The Blue Room in Perth gives voice to emerging creative talent and allows independent theatre artists to get their work seen. Lucy Clements is using the space to her advantage and makes an impressive debut as a playwright with Fracture, a short play that showcases her burgeoning skill for dissecting the human condition. Directed by the multifaceted and much-acclaimed Joe Lui, Fracture dramatises the undoing of relationships and soundness of mind when tragedy strikes and grief overwhelms.
A brilliantly devised set in a confined space (designed by Patrick Howe) allows the audience to intimately share the lives of four characters from two sides. The lead male character Charlie, played by Paul Grabovac is already on set asleep on a couch when the audience enters the room and it clear from the opening moments that all is not well with him as he jolts awake from a bad dream. These nightmares recur throughout the play and clearly relate to a tragic past event. Roommates Clara and Tommy comfort and cajole Charlie in turn in an attempt to support him and help him to cope. The arrival of Charlie’s ex-lover, Grace is the catalyst for heightened turmoil and a painful examination of the truth.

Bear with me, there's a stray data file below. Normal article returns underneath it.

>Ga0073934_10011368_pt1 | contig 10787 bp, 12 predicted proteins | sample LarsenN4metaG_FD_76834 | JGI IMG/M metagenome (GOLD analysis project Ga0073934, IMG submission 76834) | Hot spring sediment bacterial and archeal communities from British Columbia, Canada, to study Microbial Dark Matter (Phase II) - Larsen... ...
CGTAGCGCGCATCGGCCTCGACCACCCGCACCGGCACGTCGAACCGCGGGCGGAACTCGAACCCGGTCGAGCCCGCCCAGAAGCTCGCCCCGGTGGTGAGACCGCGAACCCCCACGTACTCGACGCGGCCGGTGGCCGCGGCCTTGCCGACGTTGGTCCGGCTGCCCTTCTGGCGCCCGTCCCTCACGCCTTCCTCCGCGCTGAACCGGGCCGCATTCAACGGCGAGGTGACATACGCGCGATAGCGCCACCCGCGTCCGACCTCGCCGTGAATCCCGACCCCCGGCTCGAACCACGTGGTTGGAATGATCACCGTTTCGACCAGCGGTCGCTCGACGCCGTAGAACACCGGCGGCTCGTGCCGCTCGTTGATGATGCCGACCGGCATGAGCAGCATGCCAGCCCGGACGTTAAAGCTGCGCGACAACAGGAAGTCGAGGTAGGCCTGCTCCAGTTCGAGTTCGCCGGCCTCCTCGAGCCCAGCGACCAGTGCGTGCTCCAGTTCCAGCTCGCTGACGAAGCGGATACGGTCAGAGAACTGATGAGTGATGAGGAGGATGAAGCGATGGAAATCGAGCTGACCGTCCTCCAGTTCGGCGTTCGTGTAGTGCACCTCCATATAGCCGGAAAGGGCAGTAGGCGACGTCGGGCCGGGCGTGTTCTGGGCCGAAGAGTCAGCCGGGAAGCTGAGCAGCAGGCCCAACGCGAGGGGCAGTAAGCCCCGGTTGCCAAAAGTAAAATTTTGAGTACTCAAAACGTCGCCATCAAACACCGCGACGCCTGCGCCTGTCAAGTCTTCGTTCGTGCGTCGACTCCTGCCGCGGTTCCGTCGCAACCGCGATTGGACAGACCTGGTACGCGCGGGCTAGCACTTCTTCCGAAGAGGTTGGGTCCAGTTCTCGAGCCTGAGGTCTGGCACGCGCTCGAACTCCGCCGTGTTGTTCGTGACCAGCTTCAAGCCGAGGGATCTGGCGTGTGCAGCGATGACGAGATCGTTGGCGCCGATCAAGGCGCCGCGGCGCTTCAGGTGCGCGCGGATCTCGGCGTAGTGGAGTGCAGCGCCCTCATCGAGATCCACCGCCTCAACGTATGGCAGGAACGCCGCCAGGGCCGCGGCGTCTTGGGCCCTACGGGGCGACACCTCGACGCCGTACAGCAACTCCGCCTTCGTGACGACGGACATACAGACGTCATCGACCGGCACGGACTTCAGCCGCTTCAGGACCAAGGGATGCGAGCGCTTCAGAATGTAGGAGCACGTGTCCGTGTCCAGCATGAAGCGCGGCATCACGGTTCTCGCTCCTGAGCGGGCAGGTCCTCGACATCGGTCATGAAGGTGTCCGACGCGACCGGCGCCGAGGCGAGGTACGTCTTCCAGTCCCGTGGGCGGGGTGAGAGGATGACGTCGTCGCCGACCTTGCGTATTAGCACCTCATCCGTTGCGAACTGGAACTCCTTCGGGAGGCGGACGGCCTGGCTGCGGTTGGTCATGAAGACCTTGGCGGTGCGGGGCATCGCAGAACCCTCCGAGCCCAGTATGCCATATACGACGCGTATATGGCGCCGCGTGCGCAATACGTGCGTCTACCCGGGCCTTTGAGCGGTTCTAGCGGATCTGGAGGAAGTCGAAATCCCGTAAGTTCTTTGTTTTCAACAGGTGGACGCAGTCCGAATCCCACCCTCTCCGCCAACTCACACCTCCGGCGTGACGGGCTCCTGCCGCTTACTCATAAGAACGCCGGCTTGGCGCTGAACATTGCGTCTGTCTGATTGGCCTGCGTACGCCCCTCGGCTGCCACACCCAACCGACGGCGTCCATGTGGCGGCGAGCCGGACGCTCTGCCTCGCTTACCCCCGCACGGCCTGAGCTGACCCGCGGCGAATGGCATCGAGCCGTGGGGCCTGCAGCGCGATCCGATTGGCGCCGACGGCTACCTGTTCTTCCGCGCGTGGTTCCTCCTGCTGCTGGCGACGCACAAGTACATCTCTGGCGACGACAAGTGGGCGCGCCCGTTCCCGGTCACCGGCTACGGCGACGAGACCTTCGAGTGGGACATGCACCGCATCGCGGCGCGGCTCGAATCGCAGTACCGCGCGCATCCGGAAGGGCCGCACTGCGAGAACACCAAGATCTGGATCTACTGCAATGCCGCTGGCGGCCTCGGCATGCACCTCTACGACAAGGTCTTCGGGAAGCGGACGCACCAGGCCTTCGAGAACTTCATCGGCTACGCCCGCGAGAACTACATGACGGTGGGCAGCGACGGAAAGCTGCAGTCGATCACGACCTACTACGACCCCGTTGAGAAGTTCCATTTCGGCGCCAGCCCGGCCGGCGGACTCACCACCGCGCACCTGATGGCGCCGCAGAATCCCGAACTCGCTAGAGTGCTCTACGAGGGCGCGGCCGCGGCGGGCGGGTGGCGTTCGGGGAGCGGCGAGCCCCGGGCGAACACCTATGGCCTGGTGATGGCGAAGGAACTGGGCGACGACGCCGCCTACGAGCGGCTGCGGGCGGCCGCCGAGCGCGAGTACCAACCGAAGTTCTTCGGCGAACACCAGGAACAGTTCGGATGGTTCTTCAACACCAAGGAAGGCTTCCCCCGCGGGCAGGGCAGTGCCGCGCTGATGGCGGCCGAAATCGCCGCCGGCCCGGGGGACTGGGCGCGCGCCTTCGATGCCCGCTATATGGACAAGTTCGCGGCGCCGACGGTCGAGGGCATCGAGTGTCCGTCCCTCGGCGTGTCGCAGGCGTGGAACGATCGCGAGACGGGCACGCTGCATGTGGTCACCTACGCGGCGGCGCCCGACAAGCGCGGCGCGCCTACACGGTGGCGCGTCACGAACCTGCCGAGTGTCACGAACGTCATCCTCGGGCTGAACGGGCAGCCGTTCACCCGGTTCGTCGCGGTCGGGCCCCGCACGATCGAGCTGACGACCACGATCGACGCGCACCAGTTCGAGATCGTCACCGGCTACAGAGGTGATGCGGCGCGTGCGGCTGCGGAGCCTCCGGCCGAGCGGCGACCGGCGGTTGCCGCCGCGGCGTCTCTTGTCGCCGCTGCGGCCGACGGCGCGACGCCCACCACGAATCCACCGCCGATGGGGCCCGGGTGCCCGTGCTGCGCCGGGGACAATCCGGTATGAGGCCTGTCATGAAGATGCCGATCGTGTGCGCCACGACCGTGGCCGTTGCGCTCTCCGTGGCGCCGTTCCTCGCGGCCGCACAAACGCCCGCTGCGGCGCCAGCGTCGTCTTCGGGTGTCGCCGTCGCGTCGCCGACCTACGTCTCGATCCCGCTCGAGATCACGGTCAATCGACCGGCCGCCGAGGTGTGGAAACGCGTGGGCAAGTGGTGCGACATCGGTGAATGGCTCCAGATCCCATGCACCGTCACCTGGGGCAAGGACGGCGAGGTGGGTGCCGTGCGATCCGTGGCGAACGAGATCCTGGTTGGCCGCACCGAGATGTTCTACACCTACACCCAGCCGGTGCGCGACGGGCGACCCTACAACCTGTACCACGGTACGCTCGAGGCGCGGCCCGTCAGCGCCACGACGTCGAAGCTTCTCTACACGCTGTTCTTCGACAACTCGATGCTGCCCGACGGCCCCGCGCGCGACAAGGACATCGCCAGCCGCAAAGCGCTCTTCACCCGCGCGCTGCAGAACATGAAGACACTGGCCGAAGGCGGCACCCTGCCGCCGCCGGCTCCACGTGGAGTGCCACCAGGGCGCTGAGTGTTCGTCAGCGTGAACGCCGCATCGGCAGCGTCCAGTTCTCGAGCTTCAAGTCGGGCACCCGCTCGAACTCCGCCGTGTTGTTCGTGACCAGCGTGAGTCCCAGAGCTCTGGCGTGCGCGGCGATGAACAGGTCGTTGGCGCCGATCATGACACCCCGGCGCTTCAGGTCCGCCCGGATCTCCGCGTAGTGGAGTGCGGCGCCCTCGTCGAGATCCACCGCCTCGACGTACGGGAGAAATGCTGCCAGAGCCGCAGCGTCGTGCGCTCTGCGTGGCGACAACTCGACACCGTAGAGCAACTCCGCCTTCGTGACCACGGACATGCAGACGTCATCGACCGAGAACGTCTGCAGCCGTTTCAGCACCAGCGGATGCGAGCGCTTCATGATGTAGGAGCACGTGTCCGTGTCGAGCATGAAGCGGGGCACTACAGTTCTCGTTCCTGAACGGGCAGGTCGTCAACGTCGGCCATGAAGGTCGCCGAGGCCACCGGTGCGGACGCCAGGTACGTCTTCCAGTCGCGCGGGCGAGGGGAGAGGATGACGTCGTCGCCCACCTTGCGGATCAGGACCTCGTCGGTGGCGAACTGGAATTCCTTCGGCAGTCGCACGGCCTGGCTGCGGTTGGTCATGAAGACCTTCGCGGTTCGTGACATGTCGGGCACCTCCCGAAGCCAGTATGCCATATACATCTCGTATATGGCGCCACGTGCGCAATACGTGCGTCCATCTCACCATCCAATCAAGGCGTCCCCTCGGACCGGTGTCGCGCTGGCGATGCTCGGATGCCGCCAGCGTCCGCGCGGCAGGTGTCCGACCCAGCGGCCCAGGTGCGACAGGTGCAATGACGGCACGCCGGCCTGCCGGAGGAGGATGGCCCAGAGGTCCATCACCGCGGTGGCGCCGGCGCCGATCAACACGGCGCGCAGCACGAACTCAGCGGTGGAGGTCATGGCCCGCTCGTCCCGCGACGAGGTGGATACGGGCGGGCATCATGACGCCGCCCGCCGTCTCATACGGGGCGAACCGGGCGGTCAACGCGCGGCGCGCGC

Paul Grabovac is a fine actor but he is not stretched to his full creative capacity in this part. He nonetheless puts in a solid performance as the central figure, exuding raw emotion and a palpable sadness that finds empathy with the audience. Mikala Westall who plays roommate Clara has a wonderfully natural acting style that makes her very watchable and authentic. There is real stage chemistry between Charlie and Clara. Not so with Charlie and Grace, even though the closeness of their relationship is central to the story. It is perhaps difficult for a young artist to exude the depth of emotions required for the play’s dark themes and Salacia Briggs, who plays Grace, lacks the necessary passion and raw energy to adequately portray the agony. James Marzec is credible as Tommy’s loveable larrikin character although the role could create more of a juxtaposition to Charlie’s sensitivity if played in a more macho style.
Fracture is a well-paced and emotionally suspenseful piece that slowly insinuates to an unpredictable conclusion. It is a brilliant start for a promising young theatre maker.
It runs every night at 7.00pm until Saturday 27 June with an additional matinee performance on the last day. Contact www.theblueroom.org.au to book.